Food things, mostly.

ETC.

The Way We Get By

Illustration by Rebecca Clarke

Illustration by Rebecca Clarke

First published here for VSCO. 

Of all the well-intentioned questions that strike panic in my heart, few are as paralyzing as: ‘Wait, so what is it exactly that you do?.’

I’d love to break it down in a non-tedious way, but:

a) I’m not really sure either.

b) Trying to explain it will likely bore you.

c) Plot twist: I’m going to bore you with it anyway because that’s the whole point of a directionless personal essay. Buckle up.

Like many people I’ve met in New York, my work involves doing a bunch of different things with semi-equal vigor. In lieu of the generously-salaried quasipolitical career I once assumed was in the works, I’ve amassed a tumble of varying (albeit complementary) occupations.

Case in point: I make a living as a food and prop stylist, recipe developer, photographer, and, when the mood strikes, a writer of sorts. I’ve dabbled in art direction, branding, social media consulting, and one of my offish titles is the relatively opaque communications specialist.

It’s tricky to consolidate this in a way that doesn’t sound elevator-pitchish when the ‘What do you do’-type questions arise. When they inevitably do, the conversation typically goes one of four ways. The first is a quizzical look and a, ‘So you’re, like, a food blogger?' (I am not). Others offer reassuringly sporty phrases like, ‘Woah there, quadruple-threat!’ or, ‘One-stop shop!’. A third group were only asking to be polite, and expecting a one-word answer, are now rightfully bored and wish they hadn’t bothered. The remainder nod implicitly; they’re a something-slash-something-slash-whatever-pays-the-bills, too.

So how did this mess come to be? Let’s unpack.

Buoyed by the you-can-do-anything optimism of my baby-boomer parents, I had naturally pinned myself as a complex and deeply nuanced artistic type whose creative genius could not be distilled into something so pedestrian as a regular job. 

Uncharacteristically, I was wrong. What I have instead is a stunted attention span and an inability to make up my mind; the apparent hallmarks of my generation. (Watertight anecdotal evidence for this generalization is a recent conversation with an Uber driver, who insisted myself and my peers have a 144-character-or-less threshold for imbibing new information because of “The Twitter”).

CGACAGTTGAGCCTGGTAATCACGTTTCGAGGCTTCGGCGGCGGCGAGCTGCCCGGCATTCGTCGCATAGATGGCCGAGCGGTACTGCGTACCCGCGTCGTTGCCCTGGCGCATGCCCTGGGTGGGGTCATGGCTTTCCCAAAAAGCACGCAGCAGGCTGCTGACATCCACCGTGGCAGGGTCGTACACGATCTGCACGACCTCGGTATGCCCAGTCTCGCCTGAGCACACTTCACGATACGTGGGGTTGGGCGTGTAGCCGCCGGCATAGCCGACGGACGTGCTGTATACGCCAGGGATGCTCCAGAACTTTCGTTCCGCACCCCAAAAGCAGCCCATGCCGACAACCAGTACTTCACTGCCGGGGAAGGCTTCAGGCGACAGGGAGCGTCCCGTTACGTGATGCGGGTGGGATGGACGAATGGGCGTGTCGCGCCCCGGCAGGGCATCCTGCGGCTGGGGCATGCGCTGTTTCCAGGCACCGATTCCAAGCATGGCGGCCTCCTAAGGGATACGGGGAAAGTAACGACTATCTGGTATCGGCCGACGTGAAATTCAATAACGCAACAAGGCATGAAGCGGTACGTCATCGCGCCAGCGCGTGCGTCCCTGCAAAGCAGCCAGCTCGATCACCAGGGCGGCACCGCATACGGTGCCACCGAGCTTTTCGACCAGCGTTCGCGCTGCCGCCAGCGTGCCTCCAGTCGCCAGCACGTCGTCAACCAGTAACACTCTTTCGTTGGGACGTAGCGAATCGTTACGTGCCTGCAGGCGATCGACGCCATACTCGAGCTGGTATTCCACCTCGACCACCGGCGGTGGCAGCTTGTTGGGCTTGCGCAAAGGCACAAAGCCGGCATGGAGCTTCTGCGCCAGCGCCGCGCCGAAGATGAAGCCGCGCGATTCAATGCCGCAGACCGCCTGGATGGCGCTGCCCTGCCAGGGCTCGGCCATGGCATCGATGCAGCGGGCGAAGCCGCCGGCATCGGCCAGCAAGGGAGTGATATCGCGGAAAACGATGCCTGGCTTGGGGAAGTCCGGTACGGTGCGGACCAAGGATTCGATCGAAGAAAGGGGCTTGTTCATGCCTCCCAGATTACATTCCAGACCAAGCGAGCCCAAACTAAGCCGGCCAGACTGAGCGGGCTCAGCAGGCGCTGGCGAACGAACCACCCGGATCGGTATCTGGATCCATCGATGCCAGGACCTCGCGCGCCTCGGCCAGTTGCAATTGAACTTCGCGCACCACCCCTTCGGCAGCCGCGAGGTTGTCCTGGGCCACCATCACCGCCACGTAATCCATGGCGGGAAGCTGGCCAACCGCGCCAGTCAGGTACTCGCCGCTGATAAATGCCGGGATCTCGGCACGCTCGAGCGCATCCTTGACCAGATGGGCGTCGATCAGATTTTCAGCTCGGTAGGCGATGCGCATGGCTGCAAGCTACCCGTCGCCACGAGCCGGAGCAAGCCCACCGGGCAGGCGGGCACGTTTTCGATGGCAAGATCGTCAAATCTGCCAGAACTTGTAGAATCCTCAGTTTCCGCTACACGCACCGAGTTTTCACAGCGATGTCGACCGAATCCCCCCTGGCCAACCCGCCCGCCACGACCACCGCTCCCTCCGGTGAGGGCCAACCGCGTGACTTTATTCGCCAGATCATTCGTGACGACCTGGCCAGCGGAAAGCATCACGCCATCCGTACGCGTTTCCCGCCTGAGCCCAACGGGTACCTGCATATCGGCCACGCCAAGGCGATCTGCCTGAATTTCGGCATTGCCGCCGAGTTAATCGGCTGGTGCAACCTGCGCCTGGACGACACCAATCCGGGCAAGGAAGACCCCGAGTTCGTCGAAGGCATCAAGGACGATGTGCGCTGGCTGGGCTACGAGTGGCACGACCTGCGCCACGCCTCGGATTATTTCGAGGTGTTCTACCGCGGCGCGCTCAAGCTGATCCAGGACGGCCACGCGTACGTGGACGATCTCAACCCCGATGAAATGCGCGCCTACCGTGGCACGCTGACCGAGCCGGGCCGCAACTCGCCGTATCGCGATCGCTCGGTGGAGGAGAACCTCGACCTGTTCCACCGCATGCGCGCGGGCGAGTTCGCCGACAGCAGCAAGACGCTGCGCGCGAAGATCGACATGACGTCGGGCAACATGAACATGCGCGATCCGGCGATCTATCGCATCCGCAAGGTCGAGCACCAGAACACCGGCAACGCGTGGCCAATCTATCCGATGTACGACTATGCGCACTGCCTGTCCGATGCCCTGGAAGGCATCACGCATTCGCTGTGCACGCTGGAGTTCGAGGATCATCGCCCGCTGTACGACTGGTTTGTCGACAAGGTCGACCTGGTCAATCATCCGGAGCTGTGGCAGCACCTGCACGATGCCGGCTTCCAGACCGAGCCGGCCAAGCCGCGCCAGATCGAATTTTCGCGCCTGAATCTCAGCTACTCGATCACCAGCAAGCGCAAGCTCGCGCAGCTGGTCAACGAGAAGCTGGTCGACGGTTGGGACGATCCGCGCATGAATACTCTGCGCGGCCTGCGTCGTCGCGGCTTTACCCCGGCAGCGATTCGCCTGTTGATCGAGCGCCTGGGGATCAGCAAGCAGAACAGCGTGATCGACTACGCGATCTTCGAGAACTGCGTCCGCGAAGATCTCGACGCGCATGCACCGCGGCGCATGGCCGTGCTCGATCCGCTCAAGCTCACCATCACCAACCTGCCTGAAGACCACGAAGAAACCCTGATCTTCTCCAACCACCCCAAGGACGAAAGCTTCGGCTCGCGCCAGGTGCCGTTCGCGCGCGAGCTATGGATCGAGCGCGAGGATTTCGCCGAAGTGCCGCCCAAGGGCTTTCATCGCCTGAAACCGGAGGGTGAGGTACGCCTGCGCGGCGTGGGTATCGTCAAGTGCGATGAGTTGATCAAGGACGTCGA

My ad-hoc degree/s (International Studies majoring in Global Politics coupled with Media Communications majoring in Public Relations, Marketing and Advertising) did little to refine my options. As per, my imaginary husband Alain De Botton is on the money:

“Universities are in the business of turning out a majority of tightly focused professionals (lawyers, physicians, engineers) and a minority of culturally-well informed but ethically confused arts graduates aptly panicked about how they might remuneratively occupy the rest of their lives.”

I was (/am) one such aptly panicked arts graduate.

It’s easy to romanticize ambivalence; juggling hobbies is a luxury indeed, and there’s literature aplenty to stroke the ego of the vocational drifter. Picture a languid Eve Babitz swirling the words, ‘I wonder if I’ll ever be able to have what I like or if my tastes are too varied to be sustained by one of anything'. 

I like doing a bunch of different things for the same reasons I flourish in breakfast-buffet situations: I want to fill my plate with all my favourite things. I'm scared of ordering the wrong dish à la carte.

While it’s tempting to conflate your noncommittal personality with a’ 70s-era artist-slash-writer-slash-goddess who played chess naked with Marcel Duchamp, my this-slash-that reality is less glamorous. Money aside, I like doing a bunch of different things for the same reasons I flourish in breakfast-buffet situations: I want to fill my plate with all my favourite things. I’m scared of ordering the wrong dish à la carte.

Lest I inaccurately suggest my line of work is a lavishly bohemian, Kerouac-esque alternative to more readily defined careers (in the same nauseating spirit of viral ‘Why Settle for Marriage When You Could Travel Instead?’ - type articles, which I’m convinced are the journalistic equivalent to herpes 4), it’s not.

I've found it in the interest of financial balance to diversify your skillset. This is especially true when your headlining craft is food styling.

In truth, a patchwork career — at least in my case – is largely concerned with staying afloat. Hemmed in by the constant threat of homelessness (included in every ‘Welcome-to-New-York-Get-Ready-to-Fucking-Hustle’ starter pack), I’ve found it in the interest of financial balance in to diversify your skillset. This is especially true when your headlining craft is food styling, which I’m sure we’ll agree could be described as ‘reasonably non-essential’ to the urgent workings of society.